"Our great enemy is Roman Catholicism," wrote David Gregg, pastor of Boston's Park Street Church, in 1888. "This is a system thoroughly organized, and if we are to take it at its own word, it is root and branch, in toto, anti-American."
"The jihad is coming quietly to America by the intentional building of Muslim populations in small to medium American cities," blogger Pamela Geller wrote in 2007. "Islam is a political ideology and it is incompatible with democracy," she wrote in 2008.
Has Islam replaced Catholicism in American religious politics?
According to Jonathan Den Hartog, assistant professor of history at Northwestern College in Minnesota, the way many Christians react as American Muslims increase in numbers and prominence has a lot in common with the way many Protestants responded to early America's growing Catholic population.
"There was a long tradition of seeing Catholics as controlled by Rome, or controlled by their local parish priests, or manipulated by Jesuit agents," Den Hartog told CT. "Also, Americans remembered the persecution that Catholics had inflicted, whether under 'Bloody Mary' in England or in the French Wars of Religion or in the exile of the Huguenots."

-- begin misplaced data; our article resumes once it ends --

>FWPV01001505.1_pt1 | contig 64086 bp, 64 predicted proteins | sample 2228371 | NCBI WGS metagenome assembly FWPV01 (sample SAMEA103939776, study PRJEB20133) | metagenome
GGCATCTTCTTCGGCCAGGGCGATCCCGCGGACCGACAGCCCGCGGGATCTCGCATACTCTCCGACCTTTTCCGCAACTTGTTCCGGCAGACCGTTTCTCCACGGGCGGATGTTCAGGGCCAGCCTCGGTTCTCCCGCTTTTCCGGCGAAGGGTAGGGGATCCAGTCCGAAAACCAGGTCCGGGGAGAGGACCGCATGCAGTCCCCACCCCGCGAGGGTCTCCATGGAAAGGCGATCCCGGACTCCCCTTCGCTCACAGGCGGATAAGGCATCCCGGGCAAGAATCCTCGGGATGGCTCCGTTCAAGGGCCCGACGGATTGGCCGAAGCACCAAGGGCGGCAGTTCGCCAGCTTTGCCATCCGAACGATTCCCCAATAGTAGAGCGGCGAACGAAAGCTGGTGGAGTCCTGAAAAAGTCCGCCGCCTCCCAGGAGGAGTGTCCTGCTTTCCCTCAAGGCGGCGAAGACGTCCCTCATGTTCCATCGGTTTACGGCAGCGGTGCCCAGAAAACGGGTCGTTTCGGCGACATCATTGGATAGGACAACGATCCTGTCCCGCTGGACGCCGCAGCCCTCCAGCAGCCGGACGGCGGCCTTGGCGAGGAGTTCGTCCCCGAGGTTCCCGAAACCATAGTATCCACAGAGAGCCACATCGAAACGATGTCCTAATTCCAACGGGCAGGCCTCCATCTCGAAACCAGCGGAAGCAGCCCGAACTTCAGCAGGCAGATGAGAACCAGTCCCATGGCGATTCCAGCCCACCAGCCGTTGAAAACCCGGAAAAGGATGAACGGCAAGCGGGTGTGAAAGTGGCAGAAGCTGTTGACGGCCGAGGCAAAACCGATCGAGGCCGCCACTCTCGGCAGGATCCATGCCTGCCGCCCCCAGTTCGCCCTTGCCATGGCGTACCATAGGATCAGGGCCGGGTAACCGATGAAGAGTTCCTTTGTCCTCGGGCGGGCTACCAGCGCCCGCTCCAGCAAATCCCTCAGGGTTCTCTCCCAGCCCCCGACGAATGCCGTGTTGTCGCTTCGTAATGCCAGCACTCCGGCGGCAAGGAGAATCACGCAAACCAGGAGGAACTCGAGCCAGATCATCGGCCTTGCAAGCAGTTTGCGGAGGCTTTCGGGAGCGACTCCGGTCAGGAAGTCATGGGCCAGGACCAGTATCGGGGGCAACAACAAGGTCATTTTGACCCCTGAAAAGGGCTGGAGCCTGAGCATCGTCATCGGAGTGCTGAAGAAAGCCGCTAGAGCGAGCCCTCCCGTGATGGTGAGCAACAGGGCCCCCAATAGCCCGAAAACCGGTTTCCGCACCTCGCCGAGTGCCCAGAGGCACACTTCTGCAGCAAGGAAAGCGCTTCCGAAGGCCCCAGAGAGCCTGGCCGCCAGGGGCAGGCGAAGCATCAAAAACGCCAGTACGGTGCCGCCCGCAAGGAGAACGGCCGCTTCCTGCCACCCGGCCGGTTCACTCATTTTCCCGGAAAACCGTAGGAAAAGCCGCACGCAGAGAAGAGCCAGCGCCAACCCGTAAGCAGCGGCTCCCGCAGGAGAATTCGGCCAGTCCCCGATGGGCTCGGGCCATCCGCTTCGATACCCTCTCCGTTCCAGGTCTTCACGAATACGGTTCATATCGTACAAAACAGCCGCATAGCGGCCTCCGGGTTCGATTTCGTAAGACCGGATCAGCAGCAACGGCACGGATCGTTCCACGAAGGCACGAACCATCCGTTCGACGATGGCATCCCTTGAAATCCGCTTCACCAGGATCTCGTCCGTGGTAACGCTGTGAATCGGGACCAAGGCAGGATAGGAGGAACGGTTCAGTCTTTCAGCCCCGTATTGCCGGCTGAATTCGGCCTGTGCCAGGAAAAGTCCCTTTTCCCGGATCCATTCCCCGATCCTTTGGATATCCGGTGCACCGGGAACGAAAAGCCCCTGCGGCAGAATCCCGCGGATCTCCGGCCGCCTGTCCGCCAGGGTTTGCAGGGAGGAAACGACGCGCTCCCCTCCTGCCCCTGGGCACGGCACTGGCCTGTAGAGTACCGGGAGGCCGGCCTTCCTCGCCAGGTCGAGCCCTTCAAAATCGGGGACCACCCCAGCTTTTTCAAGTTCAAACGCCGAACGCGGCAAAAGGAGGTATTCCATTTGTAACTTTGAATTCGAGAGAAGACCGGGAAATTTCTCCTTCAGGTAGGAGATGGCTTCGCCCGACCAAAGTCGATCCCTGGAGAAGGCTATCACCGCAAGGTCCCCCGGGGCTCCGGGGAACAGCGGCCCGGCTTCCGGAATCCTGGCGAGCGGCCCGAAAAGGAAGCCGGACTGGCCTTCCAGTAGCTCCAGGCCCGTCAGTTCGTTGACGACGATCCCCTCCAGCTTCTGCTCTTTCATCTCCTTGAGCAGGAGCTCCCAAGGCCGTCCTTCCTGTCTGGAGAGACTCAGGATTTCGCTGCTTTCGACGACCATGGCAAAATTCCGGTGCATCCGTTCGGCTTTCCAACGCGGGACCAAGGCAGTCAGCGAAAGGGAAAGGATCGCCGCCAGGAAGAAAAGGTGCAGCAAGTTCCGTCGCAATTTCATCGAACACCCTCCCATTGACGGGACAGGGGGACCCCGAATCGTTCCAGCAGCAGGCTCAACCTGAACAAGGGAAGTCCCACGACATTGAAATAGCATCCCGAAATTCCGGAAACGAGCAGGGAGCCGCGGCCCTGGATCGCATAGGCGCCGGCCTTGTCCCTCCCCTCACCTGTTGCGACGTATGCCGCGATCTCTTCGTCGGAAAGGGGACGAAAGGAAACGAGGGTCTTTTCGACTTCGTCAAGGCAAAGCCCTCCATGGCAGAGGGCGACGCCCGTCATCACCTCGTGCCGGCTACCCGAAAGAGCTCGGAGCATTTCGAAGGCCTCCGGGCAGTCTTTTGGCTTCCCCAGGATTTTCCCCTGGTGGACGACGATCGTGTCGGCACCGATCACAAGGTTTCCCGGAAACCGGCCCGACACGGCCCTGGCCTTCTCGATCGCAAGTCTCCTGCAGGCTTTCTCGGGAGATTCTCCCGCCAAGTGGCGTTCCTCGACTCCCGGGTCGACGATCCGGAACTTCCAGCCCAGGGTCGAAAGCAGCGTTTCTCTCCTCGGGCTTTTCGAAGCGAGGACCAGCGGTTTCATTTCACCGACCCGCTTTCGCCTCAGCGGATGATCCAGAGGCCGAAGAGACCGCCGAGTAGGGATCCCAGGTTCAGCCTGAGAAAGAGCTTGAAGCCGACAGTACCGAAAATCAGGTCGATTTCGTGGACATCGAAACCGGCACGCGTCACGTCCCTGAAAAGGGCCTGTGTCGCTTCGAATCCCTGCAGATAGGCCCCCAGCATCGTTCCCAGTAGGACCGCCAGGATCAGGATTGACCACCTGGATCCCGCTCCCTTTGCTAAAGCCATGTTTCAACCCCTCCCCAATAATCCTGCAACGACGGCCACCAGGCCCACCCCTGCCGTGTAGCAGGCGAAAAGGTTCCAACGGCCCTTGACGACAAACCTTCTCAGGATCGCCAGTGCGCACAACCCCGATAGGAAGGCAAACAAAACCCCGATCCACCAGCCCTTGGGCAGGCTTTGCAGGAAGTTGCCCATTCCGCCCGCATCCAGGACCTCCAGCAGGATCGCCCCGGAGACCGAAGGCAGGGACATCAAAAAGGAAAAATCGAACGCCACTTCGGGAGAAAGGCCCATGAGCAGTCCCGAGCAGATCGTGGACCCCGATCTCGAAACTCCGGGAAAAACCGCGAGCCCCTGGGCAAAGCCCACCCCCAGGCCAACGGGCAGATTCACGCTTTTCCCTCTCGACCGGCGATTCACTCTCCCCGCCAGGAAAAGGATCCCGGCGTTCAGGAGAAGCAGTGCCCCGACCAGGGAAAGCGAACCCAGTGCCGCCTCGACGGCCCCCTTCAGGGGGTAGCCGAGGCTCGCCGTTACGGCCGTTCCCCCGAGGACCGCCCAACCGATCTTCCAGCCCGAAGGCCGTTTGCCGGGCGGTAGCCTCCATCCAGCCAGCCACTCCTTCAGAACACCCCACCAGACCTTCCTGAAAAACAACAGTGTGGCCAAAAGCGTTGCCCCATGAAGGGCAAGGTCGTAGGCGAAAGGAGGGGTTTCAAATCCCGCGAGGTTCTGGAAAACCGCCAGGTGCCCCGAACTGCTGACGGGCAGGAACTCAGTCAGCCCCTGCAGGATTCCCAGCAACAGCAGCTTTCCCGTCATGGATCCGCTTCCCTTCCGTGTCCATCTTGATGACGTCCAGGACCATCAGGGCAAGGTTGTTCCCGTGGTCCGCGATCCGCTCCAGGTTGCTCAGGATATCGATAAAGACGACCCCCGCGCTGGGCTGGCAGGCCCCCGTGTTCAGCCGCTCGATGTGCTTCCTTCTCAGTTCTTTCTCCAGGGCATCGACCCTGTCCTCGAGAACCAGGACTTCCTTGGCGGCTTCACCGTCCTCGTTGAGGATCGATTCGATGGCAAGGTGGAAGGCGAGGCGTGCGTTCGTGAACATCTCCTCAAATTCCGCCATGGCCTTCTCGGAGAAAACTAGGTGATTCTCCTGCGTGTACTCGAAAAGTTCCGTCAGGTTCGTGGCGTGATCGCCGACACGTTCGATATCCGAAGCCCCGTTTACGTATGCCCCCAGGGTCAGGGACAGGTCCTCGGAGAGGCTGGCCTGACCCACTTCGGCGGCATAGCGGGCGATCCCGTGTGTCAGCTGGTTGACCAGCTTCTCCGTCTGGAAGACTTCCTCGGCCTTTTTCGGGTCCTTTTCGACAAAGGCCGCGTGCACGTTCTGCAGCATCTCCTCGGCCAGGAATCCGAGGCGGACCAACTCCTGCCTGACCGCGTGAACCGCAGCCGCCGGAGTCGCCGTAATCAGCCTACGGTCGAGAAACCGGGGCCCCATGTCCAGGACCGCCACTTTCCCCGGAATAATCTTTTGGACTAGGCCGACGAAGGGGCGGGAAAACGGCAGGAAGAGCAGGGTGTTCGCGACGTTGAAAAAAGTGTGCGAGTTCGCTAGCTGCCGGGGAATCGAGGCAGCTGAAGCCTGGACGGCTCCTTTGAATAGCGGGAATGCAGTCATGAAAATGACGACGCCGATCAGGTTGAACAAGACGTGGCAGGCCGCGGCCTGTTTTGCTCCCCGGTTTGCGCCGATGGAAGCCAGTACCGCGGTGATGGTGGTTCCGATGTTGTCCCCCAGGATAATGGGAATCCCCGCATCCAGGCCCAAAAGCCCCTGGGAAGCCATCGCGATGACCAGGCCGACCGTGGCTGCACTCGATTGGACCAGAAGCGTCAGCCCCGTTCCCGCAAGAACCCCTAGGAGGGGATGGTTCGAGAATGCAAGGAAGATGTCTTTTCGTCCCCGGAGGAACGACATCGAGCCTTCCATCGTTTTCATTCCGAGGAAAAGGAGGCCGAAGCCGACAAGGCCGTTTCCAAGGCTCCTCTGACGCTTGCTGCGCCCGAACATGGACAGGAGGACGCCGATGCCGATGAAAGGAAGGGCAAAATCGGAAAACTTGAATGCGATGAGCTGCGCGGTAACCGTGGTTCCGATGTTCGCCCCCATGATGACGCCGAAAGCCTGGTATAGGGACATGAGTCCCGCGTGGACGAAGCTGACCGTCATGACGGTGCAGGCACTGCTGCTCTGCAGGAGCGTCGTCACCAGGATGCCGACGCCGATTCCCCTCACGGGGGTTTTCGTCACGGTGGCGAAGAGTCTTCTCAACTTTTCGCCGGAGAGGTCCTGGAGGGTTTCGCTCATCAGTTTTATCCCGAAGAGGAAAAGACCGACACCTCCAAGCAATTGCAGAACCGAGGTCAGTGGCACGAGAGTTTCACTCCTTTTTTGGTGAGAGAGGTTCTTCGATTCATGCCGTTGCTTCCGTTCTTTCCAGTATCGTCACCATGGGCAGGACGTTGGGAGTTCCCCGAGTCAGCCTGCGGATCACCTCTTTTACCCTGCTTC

A scholar of American religious history, Den Hartog is expanding his dissertation, Patriotism and Piety, into a book exploring religion in the Federalist Party.
What sort of rhetoric did one hear about Catholics in those days?
The biggest concern that lot of people have in that period is whether [Catholics] can actually be proper citizens of the United States in a democratic republic. They often [say] they're in bondage to a foreign power, by which they mean the Pope. So because these individuals are religiously bound to another entity they can't be ...1